The trick is to size the engine, generator and battery buffer in a way to make peak power demands less frenetic; in that respect Nissan appears to have hit the mark. The e-Power pulls away briskly without the engine revving crazily and there’s plenty of overtaking power should you require. Other than that, it just gets on with it. There are the odd moments when the engine surprises everyone when it fires up while you are stationary, but for the most part, the drivetrain complexity is out of sight and sound. Just a note to say that the brakes are powerful, with an exemplary mix of regeneration and friction braking.

The rest of the car is pretty much standard Qashqai; comfortable (for humans at least) with spacious seats, lots of storage space and a mostly well thought out balance of switches and the touch screen. Those buttons, though, particularly the engine start, demand a firm, positive push or you sit at the wheel trying in vain to get the thing to move. The central touch screen is relatively simple to use and the sound system is pretty good.

The 19-inch wheels on the Tekna version ride through bumps tolerably well, though the N-Connecta at £35,120 on 18-inch wheels probably has more compliance over the flood-damaged roads we seem to encounter everywhere, and saves you over three grand in the process.

On softly undulating country roads, the body control is pretty good, though that extra 300kg gives a slightly sharper ride and more lurch and heave than encountered in a standard Qashqai.

We always say that cars like this aren’t designed to handle well, but actually the Qashqai is really rather good, with decent steering on-centre response, damping control and a neat turn into corners. No, it’s not fun in any known meaning of the word, but if you need to hustle (late for cubs, a cry from the rear seats for a toilet), then the Qashqai will manage the task competently just as it does most everything else.

Nissan Qashqai e-Power review electric SUV interior road test drive - Jeff Gilbert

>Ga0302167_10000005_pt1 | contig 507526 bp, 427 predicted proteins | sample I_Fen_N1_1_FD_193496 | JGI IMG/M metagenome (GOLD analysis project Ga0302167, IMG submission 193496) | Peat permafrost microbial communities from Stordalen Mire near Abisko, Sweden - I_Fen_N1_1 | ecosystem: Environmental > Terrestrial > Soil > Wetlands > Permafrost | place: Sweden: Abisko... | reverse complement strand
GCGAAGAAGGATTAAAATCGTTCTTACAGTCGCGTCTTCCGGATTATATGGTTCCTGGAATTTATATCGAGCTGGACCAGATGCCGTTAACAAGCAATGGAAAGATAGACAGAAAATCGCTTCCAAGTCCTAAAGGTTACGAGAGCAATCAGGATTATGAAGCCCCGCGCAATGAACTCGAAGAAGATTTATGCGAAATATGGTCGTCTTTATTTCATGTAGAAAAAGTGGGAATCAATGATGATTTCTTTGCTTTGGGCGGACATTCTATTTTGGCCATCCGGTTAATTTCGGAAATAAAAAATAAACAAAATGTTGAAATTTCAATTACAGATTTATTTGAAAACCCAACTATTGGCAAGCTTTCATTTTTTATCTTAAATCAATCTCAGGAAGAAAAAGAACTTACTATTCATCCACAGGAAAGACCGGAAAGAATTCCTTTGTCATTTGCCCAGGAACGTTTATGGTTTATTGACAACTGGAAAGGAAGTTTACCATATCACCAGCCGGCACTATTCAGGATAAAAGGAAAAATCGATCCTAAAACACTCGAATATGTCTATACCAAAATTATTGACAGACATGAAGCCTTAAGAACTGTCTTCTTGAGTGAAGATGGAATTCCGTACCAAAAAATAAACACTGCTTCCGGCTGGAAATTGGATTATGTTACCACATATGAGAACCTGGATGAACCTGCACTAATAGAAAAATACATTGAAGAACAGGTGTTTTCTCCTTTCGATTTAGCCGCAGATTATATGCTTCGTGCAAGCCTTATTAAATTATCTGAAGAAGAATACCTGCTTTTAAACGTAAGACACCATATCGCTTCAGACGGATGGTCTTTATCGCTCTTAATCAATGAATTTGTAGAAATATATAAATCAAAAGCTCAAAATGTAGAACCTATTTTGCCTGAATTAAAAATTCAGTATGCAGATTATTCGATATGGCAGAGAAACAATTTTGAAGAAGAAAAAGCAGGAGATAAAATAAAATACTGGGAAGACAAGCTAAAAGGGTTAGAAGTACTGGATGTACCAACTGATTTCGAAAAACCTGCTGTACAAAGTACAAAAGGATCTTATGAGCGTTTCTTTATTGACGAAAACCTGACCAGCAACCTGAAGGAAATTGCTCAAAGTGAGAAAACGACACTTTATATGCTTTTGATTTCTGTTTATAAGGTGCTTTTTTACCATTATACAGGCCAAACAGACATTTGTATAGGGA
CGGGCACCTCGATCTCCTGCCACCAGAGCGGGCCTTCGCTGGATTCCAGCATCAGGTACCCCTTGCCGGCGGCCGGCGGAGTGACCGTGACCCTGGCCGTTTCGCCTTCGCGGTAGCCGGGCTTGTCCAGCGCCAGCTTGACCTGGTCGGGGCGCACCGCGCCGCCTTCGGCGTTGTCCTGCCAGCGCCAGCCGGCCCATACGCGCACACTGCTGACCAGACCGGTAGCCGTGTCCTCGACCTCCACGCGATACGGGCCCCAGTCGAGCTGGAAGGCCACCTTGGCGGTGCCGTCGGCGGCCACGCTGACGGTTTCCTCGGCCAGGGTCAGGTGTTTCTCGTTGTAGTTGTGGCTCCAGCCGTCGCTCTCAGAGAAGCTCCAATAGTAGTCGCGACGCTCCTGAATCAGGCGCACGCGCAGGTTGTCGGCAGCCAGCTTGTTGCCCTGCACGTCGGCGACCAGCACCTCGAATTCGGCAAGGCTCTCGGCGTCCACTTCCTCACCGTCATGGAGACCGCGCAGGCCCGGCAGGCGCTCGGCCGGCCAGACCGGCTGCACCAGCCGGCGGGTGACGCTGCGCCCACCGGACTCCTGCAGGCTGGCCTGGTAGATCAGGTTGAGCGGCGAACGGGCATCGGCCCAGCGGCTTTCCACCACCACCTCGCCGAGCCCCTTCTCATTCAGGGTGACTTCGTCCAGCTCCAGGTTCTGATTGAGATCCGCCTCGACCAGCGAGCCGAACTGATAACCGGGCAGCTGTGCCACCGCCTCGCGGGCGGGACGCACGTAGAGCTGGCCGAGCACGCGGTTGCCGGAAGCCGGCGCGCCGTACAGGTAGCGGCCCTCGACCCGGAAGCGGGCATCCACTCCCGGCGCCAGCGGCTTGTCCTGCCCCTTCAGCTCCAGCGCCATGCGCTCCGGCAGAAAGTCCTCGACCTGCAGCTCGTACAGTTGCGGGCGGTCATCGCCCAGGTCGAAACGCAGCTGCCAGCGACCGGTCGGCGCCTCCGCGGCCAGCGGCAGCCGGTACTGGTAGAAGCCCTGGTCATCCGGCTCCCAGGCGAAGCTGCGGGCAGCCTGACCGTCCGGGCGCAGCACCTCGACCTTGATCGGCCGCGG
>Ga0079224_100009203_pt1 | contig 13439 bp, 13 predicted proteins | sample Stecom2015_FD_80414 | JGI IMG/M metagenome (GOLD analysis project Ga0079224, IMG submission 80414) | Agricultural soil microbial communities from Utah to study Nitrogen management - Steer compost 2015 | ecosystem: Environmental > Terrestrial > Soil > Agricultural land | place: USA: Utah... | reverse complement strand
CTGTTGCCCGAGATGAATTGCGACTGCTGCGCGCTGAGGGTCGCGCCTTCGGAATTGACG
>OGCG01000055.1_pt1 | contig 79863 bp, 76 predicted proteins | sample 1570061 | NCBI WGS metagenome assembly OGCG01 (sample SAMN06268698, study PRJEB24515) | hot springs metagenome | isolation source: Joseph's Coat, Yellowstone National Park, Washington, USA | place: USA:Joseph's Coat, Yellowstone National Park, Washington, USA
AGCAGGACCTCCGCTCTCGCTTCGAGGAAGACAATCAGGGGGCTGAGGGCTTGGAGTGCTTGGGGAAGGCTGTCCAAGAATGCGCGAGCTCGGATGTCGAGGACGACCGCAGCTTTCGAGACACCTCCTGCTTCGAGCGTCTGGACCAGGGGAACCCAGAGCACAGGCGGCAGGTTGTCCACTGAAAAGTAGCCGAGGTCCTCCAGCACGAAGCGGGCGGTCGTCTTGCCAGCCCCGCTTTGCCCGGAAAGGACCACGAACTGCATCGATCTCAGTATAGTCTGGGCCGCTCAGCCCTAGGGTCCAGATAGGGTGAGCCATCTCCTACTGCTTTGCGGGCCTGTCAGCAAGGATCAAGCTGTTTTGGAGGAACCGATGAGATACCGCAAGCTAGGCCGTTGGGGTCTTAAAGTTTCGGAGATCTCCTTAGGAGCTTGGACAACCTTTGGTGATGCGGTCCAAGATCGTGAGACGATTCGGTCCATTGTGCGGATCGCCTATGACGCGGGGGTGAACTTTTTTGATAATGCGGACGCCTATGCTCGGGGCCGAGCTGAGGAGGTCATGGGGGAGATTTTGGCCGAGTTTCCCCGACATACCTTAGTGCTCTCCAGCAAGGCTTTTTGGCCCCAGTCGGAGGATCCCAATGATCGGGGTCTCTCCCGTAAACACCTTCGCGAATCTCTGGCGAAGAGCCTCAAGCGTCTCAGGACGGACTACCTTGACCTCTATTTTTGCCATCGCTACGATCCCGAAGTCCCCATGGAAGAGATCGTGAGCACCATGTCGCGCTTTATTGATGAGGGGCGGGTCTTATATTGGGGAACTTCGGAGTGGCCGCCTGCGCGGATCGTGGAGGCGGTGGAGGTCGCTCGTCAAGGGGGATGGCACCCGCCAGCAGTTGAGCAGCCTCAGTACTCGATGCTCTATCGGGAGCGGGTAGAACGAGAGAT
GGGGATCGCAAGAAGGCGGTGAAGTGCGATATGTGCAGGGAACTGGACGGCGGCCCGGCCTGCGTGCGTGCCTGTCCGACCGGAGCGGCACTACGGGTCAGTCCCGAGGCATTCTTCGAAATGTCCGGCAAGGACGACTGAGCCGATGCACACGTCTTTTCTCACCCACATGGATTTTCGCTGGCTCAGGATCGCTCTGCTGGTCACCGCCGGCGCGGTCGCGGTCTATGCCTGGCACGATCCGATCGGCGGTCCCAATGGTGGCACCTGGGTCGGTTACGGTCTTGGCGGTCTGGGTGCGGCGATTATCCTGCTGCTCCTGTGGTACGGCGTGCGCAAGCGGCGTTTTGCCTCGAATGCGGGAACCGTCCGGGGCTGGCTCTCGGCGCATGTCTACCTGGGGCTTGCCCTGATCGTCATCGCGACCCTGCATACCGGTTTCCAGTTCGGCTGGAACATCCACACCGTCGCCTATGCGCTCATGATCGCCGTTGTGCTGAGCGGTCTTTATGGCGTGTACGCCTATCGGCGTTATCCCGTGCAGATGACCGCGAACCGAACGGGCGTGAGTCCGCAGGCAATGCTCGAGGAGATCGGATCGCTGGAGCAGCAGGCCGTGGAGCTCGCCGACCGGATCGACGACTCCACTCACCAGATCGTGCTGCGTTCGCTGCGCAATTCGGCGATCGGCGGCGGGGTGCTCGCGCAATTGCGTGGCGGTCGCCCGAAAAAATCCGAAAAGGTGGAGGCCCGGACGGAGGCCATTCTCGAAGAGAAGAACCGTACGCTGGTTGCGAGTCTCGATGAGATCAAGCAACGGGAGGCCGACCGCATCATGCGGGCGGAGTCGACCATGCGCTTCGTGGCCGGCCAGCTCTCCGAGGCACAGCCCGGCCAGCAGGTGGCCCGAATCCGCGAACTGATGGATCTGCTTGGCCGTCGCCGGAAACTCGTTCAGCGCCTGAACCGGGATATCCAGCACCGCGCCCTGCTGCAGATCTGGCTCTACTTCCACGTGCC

Nissan Qashqai e-Power review electric SUV interior road test drive - Jeff Gilbert

The Telegraph verdict

No, it’s not a battery electric car, but it’s lighter and less expensive, and filling the 55-litre tank takes less than a couple of minutes. This gives a range according to our tested fuel consumption of 624 miles, so stick that in your CCS port…

That makes a rather compelling argument if you only have one car, you don’t have off-street parking nor a wallbox and frequently do cross-country journeys where EV charging seems more elusive than the charge companies would have it.

And no, you won’t be able to boast about how you are saving the planet at your supper parties, but if you want a smart, reliable, thoroughly competent car that's designed-and-engineered in Britain, look no further.

The facts

On test: Nissan Qashqai e-Power

Body style: five-door C-segment SUV

On sale: now

How much? £32,950 to £40,980 depending on spec, £38,140 (as tested)

How fast? 105mph, 0-62mph in 7.9sec

How economical? 52.3mpg (WLTP Combined), 52mpg as tested

Electric powertrain: 1.97kWh lithium-ion battery, with 156bhp electric motor driving the front wheels

Charge times: n/a          

Electric range: n/a

Maximum engine power/torque: 188bhp 154bhp/184lb ft

CO2 emissions: 122g/km

VED: £180 first year, then £155

Warranty: 3 years, 60,000 miles

Spare wheel as standard: no (not available)

The rivals

Kia Niro EV

from £36,245

2022 Kia Niro EV
2022 Kia Niro EV

The latest version has full-on SUV looks in spite of the fact that the original Niro was claimed not to be an SUV. It’s still the go-to model among EV family hatchbacks, with a 285-mile range from the 64.8kWh battery. It’s well built and reasonably equipped even in the lowest ‘2’ spec, and in this iteration, it rides and handles reasonably.

MG4 SE long range

from £28,495

MG4 SE long range exterior - Richard Parsons
MG4 SE long range exterior - Richard Parsons

While the MG4 range starts at £25,995 for the SE with a 51kWh battery and 218-mile range, this is the more useful model with a 64kWh battery delivering 281 miles of range and 0-62mph in 7.9sec. Drives well, with a fine combination of ride and handling. Its looks will take more getting used to, as will its pretty awful software interface and touchscreen.

Ford Kuga ST-Line PHEV 2.5 Duratec

from £37,675

2021 Ford Kuga PHEV
2021 Ford Kuga PHEV

One of the top-selling plug-in hybrids and deservedly so, even if the 2.5-litre engine is a bit growly. Good looking and practical with a nifty hybrid system which can save on fuel consumption. Good ride and handling but you’d best avoid the optional largest wheels.